Allison said that’s not the only incident he’s aware of, citing similar scenarios involving two casinos in the Pacific Northwest in January that were thwarted without any money being lost. Those incidents haven’t been publicly reported.
“They didn’t get away with it up there, because (the casinos) are more savvy,” said Allison, who learned about it only after the Monarch heist triggered consternation in the casino-surveillance industry. “Everyone blew up on that. They were saying, ‘Oh my God. How could this happen?’ That’s when we all started talking.”
Based on the Metro Police memo he read mentioning millions of dollars being taken, Allison said there could be incidents in around southern Nevada that haven’t been made public.
Since the Circa report, Allison said he sent a survey to surveillance directors who were unanimous about how this can’t and shouldn’t happen.
“Cash transportation from the cage requires a security escort and surveillance is advised,” Allison said of the consensus. “It’s just not normal for a cage employee to take out cash without letting security or surveillance know.”
Allison said that since the Las Vegas case was similar to the one in Colorado, he raised the issue of whether there might be a connection to the thefts, rather than their being copycats, but he’s uncertain.
The thefts could be related to another concern in the industry that artificial intelligence can be used to mimic voices of casino executives and create confusion. In March, the Federal Trade Commission put out a general alert about an increase in scams involving cloning people’s voices.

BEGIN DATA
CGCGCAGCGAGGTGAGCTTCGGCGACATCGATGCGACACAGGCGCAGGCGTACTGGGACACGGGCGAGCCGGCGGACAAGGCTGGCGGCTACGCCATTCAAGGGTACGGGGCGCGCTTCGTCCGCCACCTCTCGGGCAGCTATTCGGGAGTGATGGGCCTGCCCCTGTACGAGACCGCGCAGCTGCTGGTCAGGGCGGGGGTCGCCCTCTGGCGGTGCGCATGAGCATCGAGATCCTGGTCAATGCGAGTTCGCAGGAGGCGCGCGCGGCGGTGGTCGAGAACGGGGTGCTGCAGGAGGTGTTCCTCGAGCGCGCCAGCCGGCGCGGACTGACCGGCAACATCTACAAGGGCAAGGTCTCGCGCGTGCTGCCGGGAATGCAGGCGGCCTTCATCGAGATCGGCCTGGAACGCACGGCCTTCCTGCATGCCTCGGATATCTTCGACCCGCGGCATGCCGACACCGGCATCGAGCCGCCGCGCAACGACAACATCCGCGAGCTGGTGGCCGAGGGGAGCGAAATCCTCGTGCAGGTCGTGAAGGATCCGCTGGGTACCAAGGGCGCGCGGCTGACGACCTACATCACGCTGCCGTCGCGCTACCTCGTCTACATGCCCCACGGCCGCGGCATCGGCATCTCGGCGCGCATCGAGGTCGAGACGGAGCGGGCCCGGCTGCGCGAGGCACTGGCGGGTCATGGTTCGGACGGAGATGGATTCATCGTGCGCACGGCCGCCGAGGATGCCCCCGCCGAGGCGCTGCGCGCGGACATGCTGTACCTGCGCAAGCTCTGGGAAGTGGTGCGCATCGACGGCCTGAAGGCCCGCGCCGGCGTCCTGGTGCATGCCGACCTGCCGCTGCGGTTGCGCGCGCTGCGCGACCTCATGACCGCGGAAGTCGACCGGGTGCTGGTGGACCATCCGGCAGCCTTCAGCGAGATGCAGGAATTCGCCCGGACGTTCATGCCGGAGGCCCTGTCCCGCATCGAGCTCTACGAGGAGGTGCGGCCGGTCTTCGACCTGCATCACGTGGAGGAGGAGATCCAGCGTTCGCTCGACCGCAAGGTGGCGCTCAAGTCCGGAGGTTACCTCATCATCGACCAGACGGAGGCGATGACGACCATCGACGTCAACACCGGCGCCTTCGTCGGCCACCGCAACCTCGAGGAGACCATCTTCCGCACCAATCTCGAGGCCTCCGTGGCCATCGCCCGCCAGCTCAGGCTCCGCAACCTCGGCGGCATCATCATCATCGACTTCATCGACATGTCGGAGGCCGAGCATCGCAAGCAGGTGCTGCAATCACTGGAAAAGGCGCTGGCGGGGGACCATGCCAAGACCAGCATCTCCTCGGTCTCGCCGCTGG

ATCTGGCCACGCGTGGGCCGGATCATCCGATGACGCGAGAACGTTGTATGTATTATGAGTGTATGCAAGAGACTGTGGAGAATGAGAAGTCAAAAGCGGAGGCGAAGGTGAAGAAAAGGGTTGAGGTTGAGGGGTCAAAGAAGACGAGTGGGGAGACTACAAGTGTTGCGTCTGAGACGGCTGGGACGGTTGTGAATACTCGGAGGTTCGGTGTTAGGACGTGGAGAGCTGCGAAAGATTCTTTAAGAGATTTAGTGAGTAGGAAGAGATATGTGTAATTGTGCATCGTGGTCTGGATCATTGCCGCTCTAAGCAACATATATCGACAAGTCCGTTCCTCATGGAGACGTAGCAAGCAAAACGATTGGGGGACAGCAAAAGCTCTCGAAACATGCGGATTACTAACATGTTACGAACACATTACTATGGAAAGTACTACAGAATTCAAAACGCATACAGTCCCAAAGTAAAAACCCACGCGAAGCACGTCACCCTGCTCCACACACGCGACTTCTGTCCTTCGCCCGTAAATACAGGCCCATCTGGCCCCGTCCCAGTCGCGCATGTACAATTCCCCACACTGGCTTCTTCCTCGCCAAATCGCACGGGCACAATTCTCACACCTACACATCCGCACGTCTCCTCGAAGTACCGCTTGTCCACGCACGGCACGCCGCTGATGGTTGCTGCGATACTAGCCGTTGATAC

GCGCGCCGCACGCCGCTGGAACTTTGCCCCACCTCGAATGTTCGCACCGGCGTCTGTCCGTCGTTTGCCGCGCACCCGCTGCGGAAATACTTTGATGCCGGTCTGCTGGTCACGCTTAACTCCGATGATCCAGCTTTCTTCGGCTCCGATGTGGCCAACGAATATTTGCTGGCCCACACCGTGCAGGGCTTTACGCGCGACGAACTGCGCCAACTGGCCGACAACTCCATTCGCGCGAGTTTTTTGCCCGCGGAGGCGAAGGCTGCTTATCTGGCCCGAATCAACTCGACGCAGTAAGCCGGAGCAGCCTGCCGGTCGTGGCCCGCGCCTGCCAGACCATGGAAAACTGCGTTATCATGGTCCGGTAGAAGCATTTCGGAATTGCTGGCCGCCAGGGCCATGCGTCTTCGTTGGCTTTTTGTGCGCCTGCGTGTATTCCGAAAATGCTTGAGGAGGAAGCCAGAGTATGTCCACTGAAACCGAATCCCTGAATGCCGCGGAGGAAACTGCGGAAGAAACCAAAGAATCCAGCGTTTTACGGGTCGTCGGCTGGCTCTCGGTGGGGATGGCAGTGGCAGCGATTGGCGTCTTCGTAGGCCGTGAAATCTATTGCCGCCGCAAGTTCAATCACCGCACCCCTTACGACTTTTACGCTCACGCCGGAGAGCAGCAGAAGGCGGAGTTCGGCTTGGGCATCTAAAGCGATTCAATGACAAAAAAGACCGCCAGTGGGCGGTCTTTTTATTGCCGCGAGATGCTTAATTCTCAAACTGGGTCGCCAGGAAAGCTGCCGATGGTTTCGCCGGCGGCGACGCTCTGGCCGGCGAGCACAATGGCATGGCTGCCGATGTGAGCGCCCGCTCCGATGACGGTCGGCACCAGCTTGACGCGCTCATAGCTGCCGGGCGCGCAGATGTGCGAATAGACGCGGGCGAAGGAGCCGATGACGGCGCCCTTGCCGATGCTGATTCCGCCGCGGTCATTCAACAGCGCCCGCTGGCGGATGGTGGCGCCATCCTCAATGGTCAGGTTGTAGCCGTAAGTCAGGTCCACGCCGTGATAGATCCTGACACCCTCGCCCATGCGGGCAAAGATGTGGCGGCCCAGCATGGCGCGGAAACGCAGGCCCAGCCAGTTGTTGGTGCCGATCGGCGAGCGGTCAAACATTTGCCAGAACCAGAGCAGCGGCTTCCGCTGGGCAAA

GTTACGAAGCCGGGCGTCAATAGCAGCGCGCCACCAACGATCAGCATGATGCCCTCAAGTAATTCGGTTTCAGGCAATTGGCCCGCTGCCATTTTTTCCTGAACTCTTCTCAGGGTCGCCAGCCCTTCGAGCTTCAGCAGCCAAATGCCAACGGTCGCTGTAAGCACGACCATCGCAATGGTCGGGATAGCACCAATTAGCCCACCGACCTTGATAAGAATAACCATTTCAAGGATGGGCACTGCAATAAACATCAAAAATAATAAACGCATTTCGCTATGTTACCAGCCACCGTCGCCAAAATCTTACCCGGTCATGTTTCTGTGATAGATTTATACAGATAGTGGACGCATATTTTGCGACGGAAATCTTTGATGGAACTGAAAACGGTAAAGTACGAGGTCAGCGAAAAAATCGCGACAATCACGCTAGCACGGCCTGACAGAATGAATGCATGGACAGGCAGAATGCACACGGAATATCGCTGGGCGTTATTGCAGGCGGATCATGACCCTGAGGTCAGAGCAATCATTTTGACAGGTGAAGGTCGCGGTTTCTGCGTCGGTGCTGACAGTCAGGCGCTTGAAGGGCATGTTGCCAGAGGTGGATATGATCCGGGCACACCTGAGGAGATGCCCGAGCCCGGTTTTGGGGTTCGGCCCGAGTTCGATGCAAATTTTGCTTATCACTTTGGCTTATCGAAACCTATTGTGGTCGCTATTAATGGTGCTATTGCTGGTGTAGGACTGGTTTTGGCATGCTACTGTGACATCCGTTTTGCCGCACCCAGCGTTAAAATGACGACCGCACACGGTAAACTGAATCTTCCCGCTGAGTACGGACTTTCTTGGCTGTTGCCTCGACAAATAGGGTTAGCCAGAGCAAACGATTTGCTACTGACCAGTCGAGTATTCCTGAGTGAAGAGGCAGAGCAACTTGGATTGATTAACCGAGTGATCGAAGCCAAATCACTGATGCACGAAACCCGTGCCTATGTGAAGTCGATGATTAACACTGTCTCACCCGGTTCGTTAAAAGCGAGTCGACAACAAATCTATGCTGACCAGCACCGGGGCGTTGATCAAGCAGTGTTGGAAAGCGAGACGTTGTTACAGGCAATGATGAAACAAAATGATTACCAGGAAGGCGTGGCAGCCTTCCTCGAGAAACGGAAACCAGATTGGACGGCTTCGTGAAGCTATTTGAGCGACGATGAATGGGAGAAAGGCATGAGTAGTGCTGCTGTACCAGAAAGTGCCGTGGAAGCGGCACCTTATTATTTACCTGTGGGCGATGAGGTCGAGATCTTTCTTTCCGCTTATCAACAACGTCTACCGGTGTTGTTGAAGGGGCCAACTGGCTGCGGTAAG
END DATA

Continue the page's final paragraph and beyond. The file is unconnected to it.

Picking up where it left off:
“If they can get 20 seconds of Derek Stevens voice, which is very easy to do, they could call a staff member using his voice,” Allison said. “When I read the report, it seemed to me she believed it was Derek Stevens, or Greg Stevens. I’m not suggesting that’s what happened here, but I think it’s a possibility.”
Allison said he hopes the incident creates awareness in the industry to keep these casino thefts from happening again. The thieves targeted weaknesses in casino controls, which are being addressed.
“You would have thought that after what happened in Colorado, every casino would be going to the cage and running an awareness program about this scam,” Allison said. “This blew up on the internet and I would say there have been a lot of meetings across the country today. They’re looking at their internal controls in the cages and asking, ‘Do we have the checks and balances?”
As for the Ocean’s Eleven movie, what happened at Circa and elsewhere is nowhere close to that elaborate plot to rob the casino of more than $150 million on a fight night. In the movie, the characters point out that Las Vegas is the most difficult place to rob, but Allison said that’s not the case.
“Las Vegas is the easiest place to rob,” said Allison, who has been critical of casino security. “Statistics show every year that casinos are candy stores for robberies. Now we’ve gone to the next level where you don’t even have to go into the casino to rob it. You can just call, like for a pizza, and they’ll bring the money to you. That’s hilarious.”
He also called the latest thefts in the industry “ridiculous. As I recall, Ocean’s Eleven was 10 people inside and outside, with machines and lasers. This scam isn’t anywhere near that interesting. A guy gets on the phone and pretends to be somebody. There are lots of con men out there and casinos get complacent.”